Fleetwood Mac: There will never be a final tour until we drop dead says Stevie Nicks
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By Catholic Online (NEWS CONSORTIUM)
12/5/2012 (6 years ago)
Catholic Online (https://www.catholic.org)
Is one ever too old to rock and roll? Never, the 50th anniversary of the Rolling Stones has declared to the world. The same holds true for Fleetwood Mac, who burst into popular musical consciousness with their album "Rumours," 35 long years ago. Mac's iconic lead singer Stevie Nicks, set to take to the world's stages once again has declared, "It's never going to be a final tour until we drop dead. There's no reason for this to end as long as everyone is in good shape and takes care of themselves."
"Personally, I think we feel better than before," Stevie Nicks said. "We're not doing drugs and stuff like that ... You don't know what you'll do when you're not doing this."
LOS ANGELES, CA (Catholic Online) - Fleetwood Mac has been performing extant for four decades. The band will hit the road again next year, after their last world tour in 2010. The 34-city tour with dates in the United States and Canada will begin on April 4 in Columbus, Ohio, and finish up on June 12 in Detroit.
Mac's 1977 album, "Rumours," landed the band four hit singles and sold more than 40 million copies worldwide. The album will be reissued with unreleased studio and live recordings just in time for the tour.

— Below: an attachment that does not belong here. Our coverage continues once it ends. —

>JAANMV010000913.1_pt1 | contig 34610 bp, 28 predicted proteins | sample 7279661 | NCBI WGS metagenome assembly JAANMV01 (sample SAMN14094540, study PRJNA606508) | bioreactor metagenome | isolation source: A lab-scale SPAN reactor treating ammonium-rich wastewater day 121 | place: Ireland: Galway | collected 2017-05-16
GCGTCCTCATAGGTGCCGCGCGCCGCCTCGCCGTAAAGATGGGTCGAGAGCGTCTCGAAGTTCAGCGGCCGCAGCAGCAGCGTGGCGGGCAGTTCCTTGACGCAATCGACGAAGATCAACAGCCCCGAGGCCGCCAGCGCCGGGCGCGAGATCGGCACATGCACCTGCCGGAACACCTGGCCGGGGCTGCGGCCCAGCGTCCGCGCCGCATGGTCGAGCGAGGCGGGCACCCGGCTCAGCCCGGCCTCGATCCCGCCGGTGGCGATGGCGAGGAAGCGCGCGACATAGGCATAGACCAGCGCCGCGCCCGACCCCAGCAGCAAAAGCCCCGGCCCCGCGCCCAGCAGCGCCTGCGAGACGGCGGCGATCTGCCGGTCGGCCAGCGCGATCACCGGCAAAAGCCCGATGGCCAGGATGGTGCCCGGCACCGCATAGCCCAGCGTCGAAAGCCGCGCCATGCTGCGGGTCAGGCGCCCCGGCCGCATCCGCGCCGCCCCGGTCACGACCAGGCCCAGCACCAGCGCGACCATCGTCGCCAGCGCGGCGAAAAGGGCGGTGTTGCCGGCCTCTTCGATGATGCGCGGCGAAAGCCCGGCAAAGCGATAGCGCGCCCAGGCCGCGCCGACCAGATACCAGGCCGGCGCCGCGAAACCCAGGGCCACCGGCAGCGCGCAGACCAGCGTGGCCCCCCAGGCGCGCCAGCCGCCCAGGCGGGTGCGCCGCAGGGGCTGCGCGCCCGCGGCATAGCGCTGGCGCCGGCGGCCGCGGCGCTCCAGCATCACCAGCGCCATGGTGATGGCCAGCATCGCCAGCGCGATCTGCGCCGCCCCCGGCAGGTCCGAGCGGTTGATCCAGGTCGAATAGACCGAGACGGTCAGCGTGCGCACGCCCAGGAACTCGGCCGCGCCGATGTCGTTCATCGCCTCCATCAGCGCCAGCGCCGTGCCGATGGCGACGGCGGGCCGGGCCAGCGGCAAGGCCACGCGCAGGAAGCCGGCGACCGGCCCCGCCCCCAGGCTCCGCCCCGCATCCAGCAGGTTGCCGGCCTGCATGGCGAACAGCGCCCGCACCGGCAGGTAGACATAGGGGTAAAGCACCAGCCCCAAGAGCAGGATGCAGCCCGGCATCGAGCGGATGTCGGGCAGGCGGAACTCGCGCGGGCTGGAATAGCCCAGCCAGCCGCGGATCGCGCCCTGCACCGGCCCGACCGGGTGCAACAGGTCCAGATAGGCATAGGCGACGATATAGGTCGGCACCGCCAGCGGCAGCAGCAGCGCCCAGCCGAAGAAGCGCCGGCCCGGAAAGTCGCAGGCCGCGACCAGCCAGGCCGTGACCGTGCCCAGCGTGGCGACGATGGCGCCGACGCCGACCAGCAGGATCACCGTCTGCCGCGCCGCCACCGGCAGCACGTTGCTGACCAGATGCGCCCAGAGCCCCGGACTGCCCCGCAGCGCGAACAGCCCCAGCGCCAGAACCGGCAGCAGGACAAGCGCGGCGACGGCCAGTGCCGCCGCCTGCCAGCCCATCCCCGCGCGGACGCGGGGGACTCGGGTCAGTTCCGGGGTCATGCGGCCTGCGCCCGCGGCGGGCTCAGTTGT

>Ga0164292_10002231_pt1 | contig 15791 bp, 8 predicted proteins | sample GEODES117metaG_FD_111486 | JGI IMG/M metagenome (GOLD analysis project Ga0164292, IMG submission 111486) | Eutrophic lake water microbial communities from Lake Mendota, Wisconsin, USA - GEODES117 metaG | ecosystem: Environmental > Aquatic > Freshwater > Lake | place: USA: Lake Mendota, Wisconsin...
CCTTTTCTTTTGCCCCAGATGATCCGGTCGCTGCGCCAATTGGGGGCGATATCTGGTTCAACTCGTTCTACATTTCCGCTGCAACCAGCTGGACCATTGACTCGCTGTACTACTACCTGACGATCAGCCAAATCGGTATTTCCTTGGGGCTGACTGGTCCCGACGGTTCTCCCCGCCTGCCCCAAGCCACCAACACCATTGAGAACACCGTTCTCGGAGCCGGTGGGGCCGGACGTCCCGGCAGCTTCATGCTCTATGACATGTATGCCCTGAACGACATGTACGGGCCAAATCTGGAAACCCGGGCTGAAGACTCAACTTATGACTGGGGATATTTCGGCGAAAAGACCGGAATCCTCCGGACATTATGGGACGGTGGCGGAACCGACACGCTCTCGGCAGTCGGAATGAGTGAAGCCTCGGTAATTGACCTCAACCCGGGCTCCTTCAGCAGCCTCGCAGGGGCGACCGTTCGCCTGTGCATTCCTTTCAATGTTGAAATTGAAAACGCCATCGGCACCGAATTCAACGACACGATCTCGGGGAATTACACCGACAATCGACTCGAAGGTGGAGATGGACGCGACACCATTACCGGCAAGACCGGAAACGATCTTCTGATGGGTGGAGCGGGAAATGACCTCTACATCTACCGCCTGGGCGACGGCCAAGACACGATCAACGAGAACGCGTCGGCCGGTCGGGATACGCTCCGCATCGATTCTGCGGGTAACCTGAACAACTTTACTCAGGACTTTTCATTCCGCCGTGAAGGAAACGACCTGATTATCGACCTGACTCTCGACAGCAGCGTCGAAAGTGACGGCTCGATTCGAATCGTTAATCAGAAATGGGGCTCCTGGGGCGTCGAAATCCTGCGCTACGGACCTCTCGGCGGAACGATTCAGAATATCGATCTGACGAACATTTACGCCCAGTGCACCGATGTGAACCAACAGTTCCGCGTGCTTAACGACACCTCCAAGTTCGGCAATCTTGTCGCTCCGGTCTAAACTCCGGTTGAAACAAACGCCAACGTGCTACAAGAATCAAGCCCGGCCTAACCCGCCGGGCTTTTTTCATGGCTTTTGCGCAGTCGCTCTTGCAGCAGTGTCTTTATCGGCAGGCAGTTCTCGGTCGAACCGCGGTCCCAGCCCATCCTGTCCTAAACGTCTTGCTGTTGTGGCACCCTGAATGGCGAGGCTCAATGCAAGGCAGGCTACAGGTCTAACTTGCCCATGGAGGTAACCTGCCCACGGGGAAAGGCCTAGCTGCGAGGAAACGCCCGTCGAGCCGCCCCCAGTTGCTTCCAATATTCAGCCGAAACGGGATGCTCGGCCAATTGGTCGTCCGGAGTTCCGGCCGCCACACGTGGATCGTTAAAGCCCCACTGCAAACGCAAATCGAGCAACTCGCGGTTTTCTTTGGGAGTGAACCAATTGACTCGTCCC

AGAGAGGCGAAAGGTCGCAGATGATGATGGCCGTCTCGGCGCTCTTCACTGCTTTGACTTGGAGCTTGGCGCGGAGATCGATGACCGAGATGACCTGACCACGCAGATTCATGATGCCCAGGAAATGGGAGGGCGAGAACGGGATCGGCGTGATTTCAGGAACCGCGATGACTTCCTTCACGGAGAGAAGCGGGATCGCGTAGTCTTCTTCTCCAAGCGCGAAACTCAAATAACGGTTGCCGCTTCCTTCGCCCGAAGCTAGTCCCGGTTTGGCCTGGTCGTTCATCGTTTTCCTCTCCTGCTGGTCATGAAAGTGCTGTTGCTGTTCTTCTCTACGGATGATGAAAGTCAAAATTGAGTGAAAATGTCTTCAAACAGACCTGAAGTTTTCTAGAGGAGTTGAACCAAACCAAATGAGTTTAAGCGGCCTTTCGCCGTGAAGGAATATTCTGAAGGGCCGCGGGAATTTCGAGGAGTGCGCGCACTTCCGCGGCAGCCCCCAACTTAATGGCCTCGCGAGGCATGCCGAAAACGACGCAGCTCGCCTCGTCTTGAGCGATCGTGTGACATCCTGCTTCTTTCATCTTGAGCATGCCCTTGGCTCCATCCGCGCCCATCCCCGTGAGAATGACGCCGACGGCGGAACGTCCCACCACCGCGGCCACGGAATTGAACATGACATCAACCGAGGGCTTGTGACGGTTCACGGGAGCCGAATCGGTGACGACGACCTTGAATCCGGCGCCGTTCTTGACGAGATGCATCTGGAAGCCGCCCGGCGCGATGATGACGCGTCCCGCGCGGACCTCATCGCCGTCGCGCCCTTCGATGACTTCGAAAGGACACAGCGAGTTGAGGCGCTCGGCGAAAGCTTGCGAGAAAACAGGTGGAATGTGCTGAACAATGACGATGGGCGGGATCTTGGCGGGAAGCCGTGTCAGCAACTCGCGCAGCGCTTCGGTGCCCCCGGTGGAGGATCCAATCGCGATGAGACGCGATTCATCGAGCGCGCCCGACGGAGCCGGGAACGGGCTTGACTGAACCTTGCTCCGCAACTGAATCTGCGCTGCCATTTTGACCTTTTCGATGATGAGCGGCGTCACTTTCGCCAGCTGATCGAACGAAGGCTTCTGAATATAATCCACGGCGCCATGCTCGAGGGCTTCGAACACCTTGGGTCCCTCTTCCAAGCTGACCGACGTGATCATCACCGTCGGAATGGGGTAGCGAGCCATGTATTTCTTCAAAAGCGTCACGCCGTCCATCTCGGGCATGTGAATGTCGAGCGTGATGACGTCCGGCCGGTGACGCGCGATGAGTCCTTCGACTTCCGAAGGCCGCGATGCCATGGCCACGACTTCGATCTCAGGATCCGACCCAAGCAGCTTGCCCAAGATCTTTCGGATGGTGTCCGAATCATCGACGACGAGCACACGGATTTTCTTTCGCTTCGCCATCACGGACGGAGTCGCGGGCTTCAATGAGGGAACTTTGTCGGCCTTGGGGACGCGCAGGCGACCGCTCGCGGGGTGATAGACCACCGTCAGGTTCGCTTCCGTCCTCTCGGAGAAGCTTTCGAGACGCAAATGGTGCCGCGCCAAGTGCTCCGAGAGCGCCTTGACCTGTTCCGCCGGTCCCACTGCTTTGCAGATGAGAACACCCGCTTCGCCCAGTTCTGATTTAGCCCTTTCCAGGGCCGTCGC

There have been frequent changes in the band lineup since they first began in 1967. The 2013 tour will feature Nicks, guitarist Lindsey Buckingham, and founding members Mick Fleetwood on drums and John McVie on bass.
The 64-year-old Nicks, known for her floor-length blonde hair and frilly outfits, says that touring is a big part of their continued success.
"I don't want a Fleetwood Mac tour every year or year and a half. That's why people get so excited. ... All of a sudden the world is on edge and that's what gets you out there."
Nicks finished a two-year solo tour promoting her 2011 album "In Your Dreams," making music and being on the road is in her blood.
"If you never stop, you don't lose your energy," the "Landslide" the singer say. "Even when we stop, everybody is still doing a lot of stuff."
Fleetwood and McVie are both founding members of the band, and Buckingham and Nicks joined the group in 1974.
Singer and songwriter Christine McVie, who wrote the big hit "Don't Stop" that was on "Rumours," joined the band in the early 1970s after marrying John McVie, but retired from touring after the band was inducted into the Rock and Roll Hall of Fame in 1998. She still contributes on occasion to studio efforts.
Of the 22 songs Fleetwood Mac will play during a concert, 11 will be hits, such as "Dreams," "Don't Stop" and "Hold Me," Nicks said.
Fleetwood Mac's last studio album, "Say You Will," was released 10 years ago. Nicks says that she and Buckingham had spent time writing songs together recently.
"Personally, I think we feel better than before," Nicks said. "We're not doing drugs and stuff like that ... You don't know what you'll do when you're not doing this."
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